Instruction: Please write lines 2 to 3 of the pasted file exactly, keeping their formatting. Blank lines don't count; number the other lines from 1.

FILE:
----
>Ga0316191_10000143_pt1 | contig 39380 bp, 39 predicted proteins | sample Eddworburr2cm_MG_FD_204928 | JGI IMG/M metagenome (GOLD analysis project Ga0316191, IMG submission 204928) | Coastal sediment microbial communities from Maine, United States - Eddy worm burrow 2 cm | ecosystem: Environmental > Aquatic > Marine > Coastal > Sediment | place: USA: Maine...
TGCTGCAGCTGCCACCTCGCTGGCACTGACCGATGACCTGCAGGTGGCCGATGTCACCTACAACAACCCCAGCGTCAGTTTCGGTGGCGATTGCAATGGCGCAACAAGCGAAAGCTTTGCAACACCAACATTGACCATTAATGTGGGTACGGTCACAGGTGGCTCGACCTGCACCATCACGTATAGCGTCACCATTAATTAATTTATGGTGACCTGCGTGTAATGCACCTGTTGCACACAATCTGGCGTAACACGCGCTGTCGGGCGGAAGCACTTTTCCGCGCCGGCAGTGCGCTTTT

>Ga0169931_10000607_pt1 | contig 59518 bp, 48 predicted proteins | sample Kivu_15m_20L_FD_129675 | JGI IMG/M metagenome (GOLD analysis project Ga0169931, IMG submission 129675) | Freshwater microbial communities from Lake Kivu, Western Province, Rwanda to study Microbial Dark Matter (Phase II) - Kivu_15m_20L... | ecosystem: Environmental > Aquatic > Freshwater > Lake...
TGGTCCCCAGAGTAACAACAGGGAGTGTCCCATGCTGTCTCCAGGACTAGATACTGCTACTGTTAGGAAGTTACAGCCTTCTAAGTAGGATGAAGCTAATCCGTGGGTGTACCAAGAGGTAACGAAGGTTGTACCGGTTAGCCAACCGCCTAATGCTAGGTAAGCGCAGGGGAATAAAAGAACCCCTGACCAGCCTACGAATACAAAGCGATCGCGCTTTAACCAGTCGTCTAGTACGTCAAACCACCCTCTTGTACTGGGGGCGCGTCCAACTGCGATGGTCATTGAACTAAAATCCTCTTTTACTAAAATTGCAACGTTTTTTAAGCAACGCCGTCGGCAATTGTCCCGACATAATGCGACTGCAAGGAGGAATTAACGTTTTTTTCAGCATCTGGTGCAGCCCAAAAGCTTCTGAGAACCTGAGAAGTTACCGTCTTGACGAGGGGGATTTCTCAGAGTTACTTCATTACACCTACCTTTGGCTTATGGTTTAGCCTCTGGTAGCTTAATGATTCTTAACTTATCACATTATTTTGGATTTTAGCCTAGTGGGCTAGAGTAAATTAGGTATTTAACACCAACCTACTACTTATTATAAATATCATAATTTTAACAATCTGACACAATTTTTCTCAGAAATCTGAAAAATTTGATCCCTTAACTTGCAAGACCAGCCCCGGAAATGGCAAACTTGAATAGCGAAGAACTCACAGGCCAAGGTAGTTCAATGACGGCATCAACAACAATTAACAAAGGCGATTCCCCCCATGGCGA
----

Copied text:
TGCTGCAGCTGCCACCTCGCTGGCACTGACCGATGACCTGCAGGTGGCCGATGTCACCTACAACAACCCCAGCGTCAGTTTCGGTGGCGATTGCAATGGCGCAACAAGCGAAAGCTTTGCAACACCAACATTGACCATTAATGTGGGTACGGTCACAGGTGGCTCGACCTGCACCATCACGTATAGCGTCACCATTAATTAATTTATGGTGACCTGCGTGTAATGCACCTGTTGCACACAATCTGGCGTAACACGCGCTGTCGGGCGGAAGCACTTTTCCGCGCCGGCAGTGCGCTTTT

>Ga0169931_10000607_pt1 | contig 59518 bp, 48 predicted proteins | sample Kivu_15m_20L_FD_129675 | JGI IMG/M metagenome (GOLD analysis project Ga0169931, IMG submission 129675) | Freshwater microbial communities from Lake Kivu, Western Province, Rwanda to study Microbial Dark Matter (Phase II) - Kivu_15m_20L... | ecosystem: Environmental > Aquatic > Freshwater > Lake...